The typical pressing concerns such as money, living arrangements and dividing possessions all play a role in the decision to divorce, however, what haunts many parents most is the effect on the children. We have all heard the awful stories or sometimes even witnessed first hand the effects that divorce can have on children 'but that does mean that every couple that should stay in an unhappy or unhealthy marriage? As an adult child of parents who should have divorced and as a divorced parent I will say that the answer is emphatically no.
To approach any complex, far reaching problem with a one dimensional perspective is a bad idea no matter what the subject. Assuming that children will experience greater trauma dealing for a time with their parents' divorce than they would if their unhappy, combative parents had stayed together (with them in the middle) is to willfully ignore and negate the effects of living in the middle of a war zone with nowhere to hide. Both parents looking to recruit as them as allies during their divorce for a time can be bad enough, but living with bitter, fighting parents during such an important period in a child's life serves only to teach them how to conduct a dysfunctional, distorted relationship with those closest to them. This will be the model for how they learn to resolve conflict, and can often become the beginning of future relationship problems. It may happen when you're not looking, but make no mistake, it can happen. Kids will almost always do what we do, not what we say and this is no exception. And while it is certainly true that all children become victims of their parents' divorce to some degree it is also true then that we should assign responsibility to those who create that kind of environment around a divorce in the first place and this is where the issue becomes a two part problem
Do not Make Your Divorce Your Children's Divorce
Most parents I witness in my mediation practice wisely choose to put the best interests of their children first and by doing so greatly reduce the risk of short and long term divorce "fallout". However, a lengthy, contested divorce fueled by anger and revenge, or with unresolved psychological issues driving abusive behavior by either parent can often spell out of control in the Family Court system. This can put children, through no fault of their own, in a front row seat for the ugly side of their parents' divorce, and under these circumstances the real problem reveals itself:
How a child's parents conduct themselves and the methods used to facilitate their divorce contributions overwhelmingly to the total lasting negative effect a child will experience as a result of the divorce.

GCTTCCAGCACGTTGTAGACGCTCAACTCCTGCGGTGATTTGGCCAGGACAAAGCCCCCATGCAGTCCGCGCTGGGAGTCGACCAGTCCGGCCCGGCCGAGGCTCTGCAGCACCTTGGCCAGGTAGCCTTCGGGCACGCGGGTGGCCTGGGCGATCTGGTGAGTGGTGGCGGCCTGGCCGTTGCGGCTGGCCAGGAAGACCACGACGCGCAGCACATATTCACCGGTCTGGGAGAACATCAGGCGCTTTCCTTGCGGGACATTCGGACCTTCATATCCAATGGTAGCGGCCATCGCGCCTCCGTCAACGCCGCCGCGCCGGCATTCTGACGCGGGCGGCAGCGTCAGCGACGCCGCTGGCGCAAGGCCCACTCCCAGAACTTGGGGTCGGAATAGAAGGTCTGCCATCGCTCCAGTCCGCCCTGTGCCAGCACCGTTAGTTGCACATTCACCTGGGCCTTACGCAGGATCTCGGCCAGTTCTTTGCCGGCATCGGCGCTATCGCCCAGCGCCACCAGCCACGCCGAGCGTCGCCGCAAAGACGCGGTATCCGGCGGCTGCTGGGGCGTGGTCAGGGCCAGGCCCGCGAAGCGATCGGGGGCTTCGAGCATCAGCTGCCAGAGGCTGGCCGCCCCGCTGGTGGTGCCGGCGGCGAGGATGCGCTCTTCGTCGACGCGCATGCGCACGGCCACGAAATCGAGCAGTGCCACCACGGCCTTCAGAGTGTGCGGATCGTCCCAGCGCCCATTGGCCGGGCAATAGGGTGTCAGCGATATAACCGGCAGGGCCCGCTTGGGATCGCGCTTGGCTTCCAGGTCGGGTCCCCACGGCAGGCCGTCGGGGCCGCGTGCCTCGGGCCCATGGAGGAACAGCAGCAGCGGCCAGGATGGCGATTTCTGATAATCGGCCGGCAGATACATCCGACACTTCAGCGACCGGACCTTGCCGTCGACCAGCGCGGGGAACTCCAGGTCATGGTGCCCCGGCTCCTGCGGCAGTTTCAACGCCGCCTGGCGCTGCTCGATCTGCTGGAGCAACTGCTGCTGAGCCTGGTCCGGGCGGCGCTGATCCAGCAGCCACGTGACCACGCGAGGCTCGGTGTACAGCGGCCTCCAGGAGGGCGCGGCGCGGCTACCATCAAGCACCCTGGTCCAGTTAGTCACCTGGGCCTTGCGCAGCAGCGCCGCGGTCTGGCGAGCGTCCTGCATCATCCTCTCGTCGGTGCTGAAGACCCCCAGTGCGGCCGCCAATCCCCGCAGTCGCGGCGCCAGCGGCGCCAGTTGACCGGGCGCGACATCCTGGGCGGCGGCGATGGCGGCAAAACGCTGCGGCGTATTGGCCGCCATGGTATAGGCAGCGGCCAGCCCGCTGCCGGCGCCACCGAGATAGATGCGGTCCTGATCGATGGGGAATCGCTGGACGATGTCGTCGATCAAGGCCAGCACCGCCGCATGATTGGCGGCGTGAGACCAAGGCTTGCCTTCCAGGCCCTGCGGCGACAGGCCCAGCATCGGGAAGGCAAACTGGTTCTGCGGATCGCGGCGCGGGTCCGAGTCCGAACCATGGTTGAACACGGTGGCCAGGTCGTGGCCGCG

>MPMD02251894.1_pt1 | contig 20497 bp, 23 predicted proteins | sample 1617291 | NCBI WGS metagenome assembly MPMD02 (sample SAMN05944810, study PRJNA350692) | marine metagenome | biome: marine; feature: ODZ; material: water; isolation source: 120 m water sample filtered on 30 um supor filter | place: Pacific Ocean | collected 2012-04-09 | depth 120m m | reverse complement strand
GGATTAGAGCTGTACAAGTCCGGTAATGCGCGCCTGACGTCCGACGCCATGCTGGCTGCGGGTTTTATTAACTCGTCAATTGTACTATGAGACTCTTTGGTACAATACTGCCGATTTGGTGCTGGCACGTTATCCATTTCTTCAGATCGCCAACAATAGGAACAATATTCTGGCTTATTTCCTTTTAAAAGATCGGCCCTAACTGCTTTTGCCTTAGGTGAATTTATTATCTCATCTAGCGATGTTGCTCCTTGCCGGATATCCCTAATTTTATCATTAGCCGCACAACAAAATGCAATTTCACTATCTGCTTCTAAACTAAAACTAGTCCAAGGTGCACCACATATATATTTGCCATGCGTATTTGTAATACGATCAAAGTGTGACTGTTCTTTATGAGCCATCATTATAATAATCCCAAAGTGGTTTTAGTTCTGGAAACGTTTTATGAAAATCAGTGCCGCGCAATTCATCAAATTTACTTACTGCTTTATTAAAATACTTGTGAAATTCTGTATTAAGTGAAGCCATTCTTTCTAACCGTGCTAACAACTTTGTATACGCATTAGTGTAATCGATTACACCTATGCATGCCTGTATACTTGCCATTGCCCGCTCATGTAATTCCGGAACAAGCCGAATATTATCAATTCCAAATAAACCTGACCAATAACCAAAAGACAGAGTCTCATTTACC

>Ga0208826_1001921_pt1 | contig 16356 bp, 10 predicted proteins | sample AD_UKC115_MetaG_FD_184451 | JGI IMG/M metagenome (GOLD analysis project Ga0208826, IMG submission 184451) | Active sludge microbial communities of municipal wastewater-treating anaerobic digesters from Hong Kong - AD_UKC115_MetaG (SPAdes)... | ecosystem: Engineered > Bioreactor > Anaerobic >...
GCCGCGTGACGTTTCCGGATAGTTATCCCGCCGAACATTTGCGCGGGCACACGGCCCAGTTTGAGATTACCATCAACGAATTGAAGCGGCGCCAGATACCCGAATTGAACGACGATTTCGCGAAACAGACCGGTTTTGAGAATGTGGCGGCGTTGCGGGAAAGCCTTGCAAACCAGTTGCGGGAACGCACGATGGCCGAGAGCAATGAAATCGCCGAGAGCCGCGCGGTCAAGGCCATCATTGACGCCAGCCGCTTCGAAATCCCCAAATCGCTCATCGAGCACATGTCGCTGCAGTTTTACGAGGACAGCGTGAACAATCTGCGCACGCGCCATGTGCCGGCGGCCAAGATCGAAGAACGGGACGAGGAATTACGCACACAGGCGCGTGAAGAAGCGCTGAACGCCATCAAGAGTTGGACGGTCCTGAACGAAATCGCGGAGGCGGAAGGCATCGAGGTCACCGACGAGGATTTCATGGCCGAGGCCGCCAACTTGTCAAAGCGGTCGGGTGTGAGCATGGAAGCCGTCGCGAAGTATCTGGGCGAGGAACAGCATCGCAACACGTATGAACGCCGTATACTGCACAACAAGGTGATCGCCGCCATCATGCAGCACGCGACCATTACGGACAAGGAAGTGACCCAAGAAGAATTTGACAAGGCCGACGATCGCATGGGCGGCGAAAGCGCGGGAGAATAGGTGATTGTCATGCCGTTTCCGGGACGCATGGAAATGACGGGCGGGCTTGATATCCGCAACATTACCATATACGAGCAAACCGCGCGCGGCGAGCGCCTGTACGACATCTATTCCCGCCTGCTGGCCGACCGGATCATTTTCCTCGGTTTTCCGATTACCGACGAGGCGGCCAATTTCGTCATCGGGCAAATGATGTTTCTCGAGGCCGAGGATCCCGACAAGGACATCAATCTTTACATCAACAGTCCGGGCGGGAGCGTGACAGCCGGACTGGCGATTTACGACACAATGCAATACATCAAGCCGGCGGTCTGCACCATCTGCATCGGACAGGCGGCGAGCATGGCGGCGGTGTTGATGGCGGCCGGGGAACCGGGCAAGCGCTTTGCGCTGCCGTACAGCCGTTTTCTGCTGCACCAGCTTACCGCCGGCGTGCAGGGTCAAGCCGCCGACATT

Some have argued that unemotional divorces do not exist and to that I would agree. But how far parents take their feelings and act out in anger while going through their divorce is manageable and it's their parental responsibility to protect and insulate their children from their emotional pain as much as humanly possible. A child who lives through the divorce of their parents will always face emotional and lifestyle adjustments. However, if parents are mindful of their volatile emotions and handle their divorce sensibly from the beginning, a low conflict divorce will minimize the upheaval and quite possibly even become a useful example in the long run for teaching their children how to handle conflict within close relationships . Even if only one parent refrains from engaging in destructive or combative changes, the child will still benefit but age specific counseling is highly recommended in such cases.
I have an intimate understanding of the dilemma divorcing couples face because I found myself in this same agonizing situation more than fifteen years ago. In addition to having to make a very tough choice to divorce my husband, many aspects of my divorce which followed the typical litigation route with both of us using attorneys at first did not go as I had hoped. From the moment I made the decision to end my marriage to the moment eight years later it took me to recover financially, I could have, and sometimes should have been angry. But I was not. My own family was not any help because they continued to lament over the situation regarding my daughter every time we spoke. My message to them was clear and I will end this piece the same way I ended my final conversation ever with them on the subject …
I can be angry, I can be bitter, I can take him back to court, I can hire another attorney and hope for the best … But in the end only two people will suffer for those actions: My daughter and myself.
I made a choice from the beginning to handle my divorce as amicably as possible for my daughter's benefit and I remained that way even when he always did not. But I chose to get on with my life, and hanging on to bitterness over mistakes in the past would not help me get to where I planned to go. I wish everyone who reads this article and everyone contemplating divorce the wisdom to choose wisely and the strength to see it through.